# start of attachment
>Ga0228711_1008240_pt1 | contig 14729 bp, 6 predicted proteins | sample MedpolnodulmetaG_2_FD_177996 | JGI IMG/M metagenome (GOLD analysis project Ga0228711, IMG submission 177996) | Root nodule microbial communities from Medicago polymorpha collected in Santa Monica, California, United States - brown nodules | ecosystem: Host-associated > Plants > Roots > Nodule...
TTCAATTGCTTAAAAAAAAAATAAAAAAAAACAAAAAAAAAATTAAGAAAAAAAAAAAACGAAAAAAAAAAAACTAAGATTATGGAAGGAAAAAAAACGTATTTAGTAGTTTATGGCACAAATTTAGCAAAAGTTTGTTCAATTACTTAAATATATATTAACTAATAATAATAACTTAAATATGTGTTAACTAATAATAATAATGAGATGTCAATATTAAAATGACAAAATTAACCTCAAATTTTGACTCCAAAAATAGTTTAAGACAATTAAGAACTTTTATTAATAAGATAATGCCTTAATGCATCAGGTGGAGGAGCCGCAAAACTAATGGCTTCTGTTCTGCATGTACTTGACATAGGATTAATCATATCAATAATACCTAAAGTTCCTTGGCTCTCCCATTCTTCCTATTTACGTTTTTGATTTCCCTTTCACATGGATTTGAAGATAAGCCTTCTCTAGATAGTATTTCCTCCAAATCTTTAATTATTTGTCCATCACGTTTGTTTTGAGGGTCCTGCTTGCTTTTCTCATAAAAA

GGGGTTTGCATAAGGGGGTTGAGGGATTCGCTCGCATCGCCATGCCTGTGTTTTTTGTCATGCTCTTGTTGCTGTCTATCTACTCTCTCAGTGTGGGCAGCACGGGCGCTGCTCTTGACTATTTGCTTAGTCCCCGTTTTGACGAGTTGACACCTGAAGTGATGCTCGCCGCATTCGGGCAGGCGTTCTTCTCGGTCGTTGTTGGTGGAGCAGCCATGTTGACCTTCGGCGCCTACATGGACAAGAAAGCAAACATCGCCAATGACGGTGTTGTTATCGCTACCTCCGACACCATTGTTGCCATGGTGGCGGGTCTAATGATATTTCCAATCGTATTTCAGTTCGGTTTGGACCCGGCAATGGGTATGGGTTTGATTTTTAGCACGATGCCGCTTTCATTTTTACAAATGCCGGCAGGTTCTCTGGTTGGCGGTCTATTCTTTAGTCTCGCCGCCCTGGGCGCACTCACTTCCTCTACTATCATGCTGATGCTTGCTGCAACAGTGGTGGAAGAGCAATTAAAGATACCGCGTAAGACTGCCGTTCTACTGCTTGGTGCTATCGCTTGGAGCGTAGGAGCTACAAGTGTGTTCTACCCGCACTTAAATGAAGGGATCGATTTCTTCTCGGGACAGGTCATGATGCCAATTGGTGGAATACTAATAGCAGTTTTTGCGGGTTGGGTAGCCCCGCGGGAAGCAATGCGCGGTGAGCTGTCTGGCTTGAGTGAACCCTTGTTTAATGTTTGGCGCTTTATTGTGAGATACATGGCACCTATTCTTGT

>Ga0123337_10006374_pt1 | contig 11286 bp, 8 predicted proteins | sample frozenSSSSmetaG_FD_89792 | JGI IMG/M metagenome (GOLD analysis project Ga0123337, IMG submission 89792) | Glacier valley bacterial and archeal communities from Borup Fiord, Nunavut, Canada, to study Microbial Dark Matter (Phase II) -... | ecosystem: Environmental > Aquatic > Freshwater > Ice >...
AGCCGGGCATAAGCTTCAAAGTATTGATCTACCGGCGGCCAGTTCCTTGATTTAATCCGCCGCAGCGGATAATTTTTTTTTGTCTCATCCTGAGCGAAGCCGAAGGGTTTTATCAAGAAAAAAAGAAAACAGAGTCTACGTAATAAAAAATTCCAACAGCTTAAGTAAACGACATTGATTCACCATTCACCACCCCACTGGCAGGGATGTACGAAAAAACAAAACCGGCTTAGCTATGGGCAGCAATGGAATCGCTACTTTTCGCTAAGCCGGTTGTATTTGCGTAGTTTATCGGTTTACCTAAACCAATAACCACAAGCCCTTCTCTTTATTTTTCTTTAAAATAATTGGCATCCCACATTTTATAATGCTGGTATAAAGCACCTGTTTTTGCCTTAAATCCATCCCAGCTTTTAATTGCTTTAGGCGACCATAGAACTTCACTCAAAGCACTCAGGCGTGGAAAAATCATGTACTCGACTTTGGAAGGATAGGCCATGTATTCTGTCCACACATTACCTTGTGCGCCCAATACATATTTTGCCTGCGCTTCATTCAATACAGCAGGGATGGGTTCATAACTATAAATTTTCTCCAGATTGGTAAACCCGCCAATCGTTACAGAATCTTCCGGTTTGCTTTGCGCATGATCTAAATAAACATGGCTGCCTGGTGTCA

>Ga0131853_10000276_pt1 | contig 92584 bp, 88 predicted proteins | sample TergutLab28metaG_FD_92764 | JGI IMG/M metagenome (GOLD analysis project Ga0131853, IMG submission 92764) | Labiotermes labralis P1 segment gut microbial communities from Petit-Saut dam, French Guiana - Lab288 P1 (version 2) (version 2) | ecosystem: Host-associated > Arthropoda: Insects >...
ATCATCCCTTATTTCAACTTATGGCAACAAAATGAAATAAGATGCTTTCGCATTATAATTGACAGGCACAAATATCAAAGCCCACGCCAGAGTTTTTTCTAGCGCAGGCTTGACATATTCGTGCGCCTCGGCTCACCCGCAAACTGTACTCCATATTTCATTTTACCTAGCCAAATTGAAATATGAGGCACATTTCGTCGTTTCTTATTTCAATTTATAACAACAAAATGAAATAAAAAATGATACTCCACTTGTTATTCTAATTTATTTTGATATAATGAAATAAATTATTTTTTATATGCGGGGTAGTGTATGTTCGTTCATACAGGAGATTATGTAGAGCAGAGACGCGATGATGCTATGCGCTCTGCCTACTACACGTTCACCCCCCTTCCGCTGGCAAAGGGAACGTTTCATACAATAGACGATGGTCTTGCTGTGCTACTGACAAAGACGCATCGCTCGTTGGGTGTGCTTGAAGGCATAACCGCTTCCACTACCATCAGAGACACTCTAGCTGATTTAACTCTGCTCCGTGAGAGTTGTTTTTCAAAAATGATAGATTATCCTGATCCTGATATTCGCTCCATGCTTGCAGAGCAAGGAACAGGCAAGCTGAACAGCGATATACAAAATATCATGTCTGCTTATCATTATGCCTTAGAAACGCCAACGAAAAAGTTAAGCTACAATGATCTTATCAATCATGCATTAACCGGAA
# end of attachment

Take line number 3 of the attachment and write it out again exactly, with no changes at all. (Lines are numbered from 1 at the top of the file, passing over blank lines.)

GGGGTTTGCATAAGGGGGTTGAGGGATTCGCTCGCATCGCCATGCCTGTGTTTTTTGTCATGCTCTTGTTGCTGTCTATCTACTCTCTCAGTGTGGGCAGCACGGGCGCTGCTCTTGACTATTTGCTTAGTCCCCGTTTTGACGAGTTGACACCTGAAGTGATGCTCGCCGCATTCGGGCAGGCGTTCTTCTCGGTCGTTGTTGGTGGAGCAGCCATGTTGACCTTCGGCGCCTACATGGACAAGAAAGCAAACATCGCCAATGACGGTGTTGTTATCGCTACCTCCGACACCATTGTTGCCATGGTGGCGGGTCTAATGATATTTCCAATCGTATTTCAGTTCGGTTTGGACCCGGCAATGGGTATGGGTTTGATTTTTAGCACGATGCCGCTTTCATTTTTACAAATGCCGGCAGGTTCTCTGGTTGGCGGTCTATTCTTTAGTCTCGCCGCCCTGGGCGCACTCACTTCCTCTACTATCATGCTGATGCTTGCTGCAACAGTGGTGGAAGAGCAATTAAAGATACCGCGTAAGACTGCCGTTCTACTGCTTGGTGCTATCGCTTGGAGCGTAGGAGCTACAAGTGTGTTCTACCCGCACTTAAATGAAGGGATCGATTTCTTCTCGGGACAGGTCATGATGCCAATTGGTGGAATACTAATAGCAGTTTTTGCGGGTTGGGTAGCCCCGCGGGAAGCAATGCGCGGTGAGCTGTCTGGCTTGAGTGAACCCTTGTTTAATGTTTGGCGCTTTATTGTGAGATACATGGCACCTATTCTTGT